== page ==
John Roberts Stood Up the Senate. Why Is He Getting Away With It? (2024)


By Alex Aronson

John Roberts Stood Up the Senate. Why Is He Getting Away With It? (1)

Millions of dollars insecret gifts. Pro-insurrectionflagsflying on a justice’s front lawn. Recorded statements of sympathy for theChristian nationalist cause.

Revelations about the unethical conduct of Justices Clarence Thomas and Samuel Alito have sparked a judicial crisis that’s reached a fever pitch. This comes just as the Supreme Court is handing down a raft of controversial decisions in cases implicating the interests of theright-wing billionaires who spent lavishly on both men, thereligious right that has courted them, andthe criminally indicted former president—who may name their successors to the bench.

The good news is that Iowa’s Sen. Chuck Grassley, the former chairman of the Senate Judiciary Committee,introduced a billthat would create an inspector general for the judiciary. Grassleyrecognizedthat “the current practice of self-regulation of judges with respect to ethics and the judicial code of conduct has time and time again proven inadequate,” and that more needs to be done “to help ensure that our Federal judicial system remains free of corruption, bias, and hypocrisy.”

But that was 2017.

When Senate Democrats tried recently to pass legislation that would require the justices to establish a binding code of conduct, including gift disclosure rules aligned with those applicable to Congress, the Judiciary Committee’s top Republicans blocked them.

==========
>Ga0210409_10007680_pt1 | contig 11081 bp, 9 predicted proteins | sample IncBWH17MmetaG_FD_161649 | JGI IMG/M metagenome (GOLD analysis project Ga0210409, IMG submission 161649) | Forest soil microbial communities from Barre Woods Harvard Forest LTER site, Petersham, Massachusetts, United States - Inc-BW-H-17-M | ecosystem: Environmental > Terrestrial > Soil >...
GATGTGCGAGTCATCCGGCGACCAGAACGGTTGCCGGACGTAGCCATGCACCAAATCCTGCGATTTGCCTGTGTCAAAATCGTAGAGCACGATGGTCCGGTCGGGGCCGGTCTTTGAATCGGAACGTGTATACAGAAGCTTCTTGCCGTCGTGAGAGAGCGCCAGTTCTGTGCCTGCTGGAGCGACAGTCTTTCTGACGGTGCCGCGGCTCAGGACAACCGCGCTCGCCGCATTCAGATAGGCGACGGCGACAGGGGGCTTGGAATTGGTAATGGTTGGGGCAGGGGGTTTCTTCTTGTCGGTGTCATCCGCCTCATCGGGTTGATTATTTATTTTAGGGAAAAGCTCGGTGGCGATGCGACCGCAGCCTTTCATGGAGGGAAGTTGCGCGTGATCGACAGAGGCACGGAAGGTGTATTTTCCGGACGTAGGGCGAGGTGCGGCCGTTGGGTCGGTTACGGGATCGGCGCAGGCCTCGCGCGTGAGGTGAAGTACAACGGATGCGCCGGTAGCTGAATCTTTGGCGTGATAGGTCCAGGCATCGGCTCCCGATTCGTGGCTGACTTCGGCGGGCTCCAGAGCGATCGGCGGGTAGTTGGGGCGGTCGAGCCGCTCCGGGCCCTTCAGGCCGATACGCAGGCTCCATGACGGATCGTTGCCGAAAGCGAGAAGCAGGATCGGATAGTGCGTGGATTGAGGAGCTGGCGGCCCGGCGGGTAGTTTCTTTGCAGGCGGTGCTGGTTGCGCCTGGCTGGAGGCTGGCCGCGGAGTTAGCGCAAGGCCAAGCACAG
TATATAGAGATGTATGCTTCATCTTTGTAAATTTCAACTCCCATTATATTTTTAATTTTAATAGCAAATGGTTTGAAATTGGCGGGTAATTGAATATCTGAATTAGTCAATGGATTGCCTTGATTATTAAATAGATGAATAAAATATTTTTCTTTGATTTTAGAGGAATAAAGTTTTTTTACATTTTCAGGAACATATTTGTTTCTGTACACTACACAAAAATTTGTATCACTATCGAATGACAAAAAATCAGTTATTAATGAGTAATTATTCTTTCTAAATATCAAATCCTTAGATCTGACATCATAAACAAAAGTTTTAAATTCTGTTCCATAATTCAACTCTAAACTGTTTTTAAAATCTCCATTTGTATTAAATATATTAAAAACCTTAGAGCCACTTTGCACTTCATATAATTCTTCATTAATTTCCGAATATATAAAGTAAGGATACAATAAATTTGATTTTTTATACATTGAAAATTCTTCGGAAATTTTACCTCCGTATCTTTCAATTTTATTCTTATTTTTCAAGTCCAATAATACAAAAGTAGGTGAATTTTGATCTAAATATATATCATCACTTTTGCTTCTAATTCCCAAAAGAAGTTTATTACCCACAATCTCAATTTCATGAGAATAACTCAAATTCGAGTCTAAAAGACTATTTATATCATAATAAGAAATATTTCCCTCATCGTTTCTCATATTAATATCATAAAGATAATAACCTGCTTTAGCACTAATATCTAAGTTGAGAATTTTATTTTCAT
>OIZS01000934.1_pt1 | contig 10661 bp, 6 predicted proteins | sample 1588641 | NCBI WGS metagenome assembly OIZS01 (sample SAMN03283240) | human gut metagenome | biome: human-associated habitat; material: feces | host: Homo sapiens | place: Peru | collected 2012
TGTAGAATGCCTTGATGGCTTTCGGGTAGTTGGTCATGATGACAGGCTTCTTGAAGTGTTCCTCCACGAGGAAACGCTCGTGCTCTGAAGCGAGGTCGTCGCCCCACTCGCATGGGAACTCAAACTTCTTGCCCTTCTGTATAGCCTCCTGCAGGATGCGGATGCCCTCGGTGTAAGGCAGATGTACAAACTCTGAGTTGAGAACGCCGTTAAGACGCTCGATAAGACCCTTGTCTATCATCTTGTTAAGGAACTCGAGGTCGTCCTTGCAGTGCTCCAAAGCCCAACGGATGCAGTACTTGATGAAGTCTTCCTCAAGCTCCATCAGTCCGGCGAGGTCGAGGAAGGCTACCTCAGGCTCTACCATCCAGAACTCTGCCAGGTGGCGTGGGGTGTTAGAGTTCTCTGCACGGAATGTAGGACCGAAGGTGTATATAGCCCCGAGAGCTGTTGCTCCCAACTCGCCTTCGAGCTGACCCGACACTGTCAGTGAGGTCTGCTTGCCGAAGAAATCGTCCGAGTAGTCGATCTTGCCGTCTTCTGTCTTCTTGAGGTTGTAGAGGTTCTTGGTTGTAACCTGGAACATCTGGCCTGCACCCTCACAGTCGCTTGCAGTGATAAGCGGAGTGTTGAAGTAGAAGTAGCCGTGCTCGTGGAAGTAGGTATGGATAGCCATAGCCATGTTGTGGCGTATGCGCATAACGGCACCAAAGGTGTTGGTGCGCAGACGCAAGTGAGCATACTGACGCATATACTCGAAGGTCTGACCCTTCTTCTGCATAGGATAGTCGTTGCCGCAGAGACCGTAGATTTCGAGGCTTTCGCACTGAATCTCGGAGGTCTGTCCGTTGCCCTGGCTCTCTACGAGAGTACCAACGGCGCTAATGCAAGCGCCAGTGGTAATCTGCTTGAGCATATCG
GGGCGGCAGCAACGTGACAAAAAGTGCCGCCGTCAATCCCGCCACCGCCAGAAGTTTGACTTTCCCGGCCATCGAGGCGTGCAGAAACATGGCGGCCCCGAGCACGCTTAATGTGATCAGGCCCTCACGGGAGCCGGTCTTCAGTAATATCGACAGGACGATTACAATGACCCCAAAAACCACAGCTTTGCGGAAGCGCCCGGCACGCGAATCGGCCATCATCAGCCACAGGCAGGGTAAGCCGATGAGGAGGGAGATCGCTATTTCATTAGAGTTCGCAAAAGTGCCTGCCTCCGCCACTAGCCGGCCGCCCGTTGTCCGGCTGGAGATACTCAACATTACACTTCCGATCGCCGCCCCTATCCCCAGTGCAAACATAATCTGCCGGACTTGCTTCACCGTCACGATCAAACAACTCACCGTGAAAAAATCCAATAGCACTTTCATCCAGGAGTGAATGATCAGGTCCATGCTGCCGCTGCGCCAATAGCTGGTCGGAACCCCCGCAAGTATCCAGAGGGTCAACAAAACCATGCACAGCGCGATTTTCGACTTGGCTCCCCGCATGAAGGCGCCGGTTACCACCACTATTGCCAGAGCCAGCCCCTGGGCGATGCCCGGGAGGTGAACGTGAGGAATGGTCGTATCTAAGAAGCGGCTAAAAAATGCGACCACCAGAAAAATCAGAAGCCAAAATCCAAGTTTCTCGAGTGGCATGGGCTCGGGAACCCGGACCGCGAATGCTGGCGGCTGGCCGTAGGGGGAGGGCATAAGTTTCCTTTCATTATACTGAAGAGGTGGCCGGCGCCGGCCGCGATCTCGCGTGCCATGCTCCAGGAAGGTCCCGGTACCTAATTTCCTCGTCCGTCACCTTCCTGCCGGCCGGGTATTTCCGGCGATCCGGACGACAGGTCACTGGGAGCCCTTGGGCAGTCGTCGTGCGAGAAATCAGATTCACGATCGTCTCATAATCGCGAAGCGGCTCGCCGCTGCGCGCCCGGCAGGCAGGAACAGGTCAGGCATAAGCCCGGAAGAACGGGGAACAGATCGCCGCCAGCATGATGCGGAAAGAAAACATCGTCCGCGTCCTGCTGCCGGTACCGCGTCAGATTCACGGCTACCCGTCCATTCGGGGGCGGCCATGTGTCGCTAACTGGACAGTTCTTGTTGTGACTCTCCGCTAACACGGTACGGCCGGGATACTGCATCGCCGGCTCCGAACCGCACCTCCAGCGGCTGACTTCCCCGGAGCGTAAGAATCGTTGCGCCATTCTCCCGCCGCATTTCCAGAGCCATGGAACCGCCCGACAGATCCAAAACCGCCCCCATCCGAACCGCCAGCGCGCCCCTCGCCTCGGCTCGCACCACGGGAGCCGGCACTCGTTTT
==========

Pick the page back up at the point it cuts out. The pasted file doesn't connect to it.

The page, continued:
Sen. Lindsey Graham calledthe bill “unconstitutional overreach.” Sen. John Kennedy asserted: “This bill is about abortion.” Sen. Grassley did not speak.

In a way, Kennedy has a point. Although theSupreme Court Ethics, Recusal, and Transparency Act of 2023has nothing to do with abortion, the Republican blockade had everything to do with it—and all of the other party-line victories the Supreme Court has delivered to Republicans and their allies on guns, voting rights, workers’ rights, and dismantling protections for our air and water. Given these successes, any previously held beliefs about the importance of judicial ethics must yield to protecting the Supreme Court supermajority installed through the hard work of holding open a seat for nine months before the 2016 presidential election and then rushing a confirmation a week and a half before the next one in 2020.




So when Justices Thomas and Alito turn thefederal recusal statute—which applies to the justices—into a dead letter, or when Thomas accepts millions of dollars’ worth of secret gifts from billionaires, congressional Republicans see no choice but to make excuses. Defending the indefensible with Donald Trump has given them plenty of practice.